The Scholarly Kitchen blog has an interesting post today about the new “total cost of access” deals that some universities/libraries are striking with publishers. The post takes issue with the lack of transparency and a perceived me-first attitude, but the deals do begin to chip away at what has been, up to now, a practice that benefited only the publishers’ bottom lines.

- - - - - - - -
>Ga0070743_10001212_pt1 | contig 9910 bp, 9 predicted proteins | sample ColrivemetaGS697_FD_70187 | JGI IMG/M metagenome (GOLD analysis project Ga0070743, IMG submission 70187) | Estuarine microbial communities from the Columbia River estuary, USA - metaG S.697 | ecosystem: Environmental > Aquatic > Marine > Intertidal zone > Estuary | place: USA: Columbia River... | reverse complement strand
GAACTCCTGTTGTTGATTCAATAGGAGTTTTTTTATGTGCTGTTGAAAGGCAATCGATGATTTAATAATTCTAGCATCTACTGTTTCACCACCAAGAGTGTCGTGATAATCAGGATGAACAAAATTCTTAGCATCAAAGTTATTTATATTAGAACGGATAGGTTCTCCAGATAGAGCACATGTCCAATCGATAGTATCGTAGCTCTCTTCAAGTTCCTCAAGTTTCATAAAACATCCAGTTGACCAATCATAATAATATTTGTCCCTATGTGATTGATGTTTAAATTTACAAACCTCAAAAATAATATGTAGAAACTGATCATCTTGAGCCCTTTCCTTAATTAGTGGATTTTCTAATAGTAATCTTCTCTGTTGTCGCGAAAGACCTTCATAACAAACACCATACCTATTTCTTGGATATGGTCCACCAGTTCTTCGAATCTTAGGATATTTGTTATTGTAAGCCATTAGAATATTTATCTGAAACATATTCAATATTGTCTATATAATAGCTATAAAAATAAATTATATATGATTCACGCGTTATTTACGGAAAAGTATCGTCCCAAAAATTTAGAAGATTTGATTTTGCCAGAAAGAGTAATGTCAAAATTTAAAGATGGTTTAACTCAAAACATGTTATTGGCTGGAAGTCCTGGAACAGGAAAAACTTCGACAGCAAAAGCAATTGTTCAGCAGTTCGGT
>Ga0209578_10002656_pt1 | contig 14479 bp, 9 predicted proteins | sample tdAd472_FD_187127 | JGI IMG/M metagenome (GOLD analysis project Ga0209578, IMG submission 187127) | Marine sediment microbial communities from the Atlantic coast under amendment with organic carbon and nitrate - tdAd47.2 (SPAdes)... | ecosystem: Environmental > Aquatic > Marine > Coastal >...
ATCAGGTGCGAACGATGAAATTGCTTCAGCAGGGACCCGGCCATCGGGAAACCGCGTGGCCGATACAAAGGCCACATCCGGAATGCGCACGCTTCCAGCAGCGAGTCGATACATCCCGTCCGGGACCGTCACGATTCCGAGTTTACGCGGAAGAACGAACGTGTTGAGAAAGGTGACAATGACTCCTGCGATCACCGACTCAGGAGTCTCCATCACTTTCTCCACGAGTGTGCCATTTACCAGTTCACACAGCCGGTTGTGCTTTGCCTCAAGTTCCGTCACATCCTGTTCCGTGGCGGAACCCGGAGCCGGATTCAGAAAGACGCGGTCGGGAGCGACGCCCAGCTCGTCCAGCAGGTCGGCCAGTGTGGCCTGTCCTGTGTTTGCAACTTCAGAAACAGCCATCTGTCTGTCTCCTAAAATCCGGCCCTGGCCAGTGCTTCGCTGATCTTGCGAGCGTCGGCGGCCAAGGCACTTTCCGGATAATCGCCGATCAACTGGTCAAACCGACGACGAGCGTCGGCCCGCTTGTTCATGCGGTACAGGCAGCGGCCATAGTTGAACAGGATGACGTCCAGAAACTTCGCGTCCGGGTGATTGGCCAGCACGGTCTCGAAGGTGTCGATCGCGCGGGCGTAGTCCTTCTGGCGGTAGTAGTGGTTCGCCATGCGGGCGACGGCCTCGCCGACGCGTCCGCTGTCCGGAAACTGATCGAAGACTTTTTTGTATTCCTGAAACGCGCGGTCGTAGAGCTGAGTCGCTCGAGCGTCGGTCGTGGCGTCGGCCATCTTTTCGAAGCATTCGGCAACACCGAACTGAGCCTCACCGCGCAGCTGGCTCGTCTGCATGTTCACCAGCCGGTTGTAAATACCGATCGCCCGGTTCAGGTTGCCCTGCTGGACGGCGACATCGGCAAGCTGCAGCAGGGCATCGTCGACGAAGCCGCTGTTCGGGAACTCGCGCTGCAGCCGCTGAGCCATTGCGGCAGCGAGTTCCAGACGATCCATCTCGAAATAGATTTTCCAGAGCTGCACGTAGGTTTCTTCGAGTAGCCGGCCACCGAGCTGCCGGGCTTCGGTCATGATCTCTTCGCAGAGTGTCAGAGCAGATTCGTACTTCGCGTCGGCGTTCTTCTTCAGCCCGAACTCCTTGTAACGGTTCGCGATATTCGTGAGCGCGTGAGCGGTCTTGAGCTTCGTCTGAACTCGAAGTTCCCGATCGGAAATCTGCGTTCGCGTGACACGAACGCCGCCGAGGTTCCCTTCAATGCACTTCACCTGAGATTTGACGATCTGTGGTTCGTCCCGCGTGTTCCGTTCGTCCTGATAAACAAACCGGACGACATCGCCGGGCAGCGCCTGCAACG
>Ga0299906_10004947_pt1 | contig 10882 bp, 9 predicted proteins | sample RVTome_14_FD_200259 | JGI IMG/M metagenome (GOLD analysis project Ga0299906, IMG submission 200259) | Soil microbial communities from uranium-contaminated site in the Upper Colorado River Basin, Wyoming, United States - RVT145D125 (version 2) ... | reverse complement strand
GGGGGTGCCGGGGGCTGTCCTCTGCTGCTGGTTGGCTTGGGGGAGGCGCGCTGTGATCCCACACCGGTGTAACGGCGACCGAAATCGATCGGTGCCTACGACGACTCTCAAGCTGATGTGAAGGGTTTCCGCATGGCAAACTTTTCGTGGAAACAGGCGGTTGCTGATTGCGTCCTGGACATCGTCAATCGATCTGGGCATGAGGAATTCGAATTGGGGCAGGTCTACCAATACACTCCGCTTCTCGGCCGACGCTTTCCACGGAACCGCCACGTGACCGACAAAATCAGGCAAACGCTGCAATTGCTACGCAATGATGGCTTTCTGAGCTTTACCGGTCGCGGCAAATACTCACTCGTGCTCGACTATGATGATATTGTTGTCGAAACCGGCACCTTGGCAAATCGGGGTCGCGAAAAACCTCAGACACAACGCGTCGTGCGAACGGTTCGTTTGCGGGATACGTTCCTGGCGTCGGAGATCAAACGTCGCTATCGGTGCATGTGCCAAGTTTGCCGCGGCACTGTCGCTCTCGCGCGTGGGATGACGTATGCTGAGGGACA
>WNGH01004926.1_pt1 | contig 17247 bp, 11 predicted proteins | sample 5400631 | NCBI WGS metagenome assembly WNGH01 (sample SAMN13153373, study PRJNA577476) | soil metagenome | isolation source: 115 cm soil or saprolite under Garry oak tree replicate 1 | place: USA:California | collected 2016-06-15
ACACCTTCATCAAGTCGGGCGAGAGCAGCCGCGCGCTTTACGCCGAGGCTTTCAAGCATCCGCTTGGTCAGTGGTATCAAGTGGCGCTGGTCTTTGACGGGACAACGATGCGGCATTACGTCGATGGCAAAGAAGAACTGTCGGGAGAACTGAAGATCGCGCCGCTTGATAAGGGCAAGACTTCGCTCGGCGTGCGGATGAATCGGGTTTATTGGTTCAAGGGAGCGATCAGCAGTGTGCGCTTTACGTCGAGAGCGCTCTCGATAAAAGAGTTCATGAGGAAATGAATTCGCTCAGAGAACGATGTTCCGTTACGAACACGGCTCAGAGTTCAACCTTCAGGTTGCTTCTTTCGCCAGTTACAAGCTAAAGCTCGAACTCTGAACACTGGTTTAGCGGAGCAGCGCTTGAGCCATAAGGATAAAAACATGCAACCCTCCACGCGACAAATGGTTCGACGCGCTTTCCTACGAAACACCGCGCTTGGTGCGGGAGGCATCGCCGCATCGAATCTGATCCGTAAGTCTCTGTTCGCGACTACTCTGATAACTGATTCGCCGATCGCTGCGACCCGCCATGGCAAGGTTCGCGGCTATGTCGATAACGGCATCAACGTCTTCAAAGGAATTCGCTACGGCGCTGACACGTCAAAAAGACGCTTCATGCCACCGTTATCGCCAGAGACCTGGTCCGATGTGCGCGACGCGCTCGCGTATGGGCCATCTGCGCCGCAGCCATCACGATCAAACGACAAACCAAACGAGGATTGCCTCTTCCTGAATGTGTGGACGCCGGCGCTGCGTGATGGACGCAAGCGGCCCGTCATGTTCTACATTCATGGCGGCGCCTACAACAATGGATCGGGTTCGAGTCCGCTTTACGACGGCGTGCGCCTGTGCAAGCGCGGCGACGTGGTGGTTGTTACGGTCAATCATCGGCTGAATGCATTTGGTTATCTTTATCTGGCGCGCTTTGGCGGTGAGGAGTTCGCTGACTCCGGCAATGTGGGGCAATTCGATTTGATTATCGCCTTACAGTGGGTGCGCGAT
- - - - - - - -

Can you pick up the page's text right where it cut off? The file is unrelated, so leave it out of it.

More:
These deals may represent a shift from global offsetting to local offsetting. Avoiding “double dipping” has been a requirement for publishers with the rise of OA. When an author pays for an article to be made OA, subscription prices are expected to be reduced a proportionate amount, as subscribers should not be made to pay for free content. The added revenue from the author is “offset” by globally reducing the revenue a small amount from all subscribers. But local offsetting deals seek to keep the savings at the institution paying the OA fee. Institutions argue that their total cost should remain flat, so the added APC revenue from the author’s institution should be offset by a reduction in that institution’s subscription price. Offsetting is thus “local”, rather than spreading the savings around to all subscribers.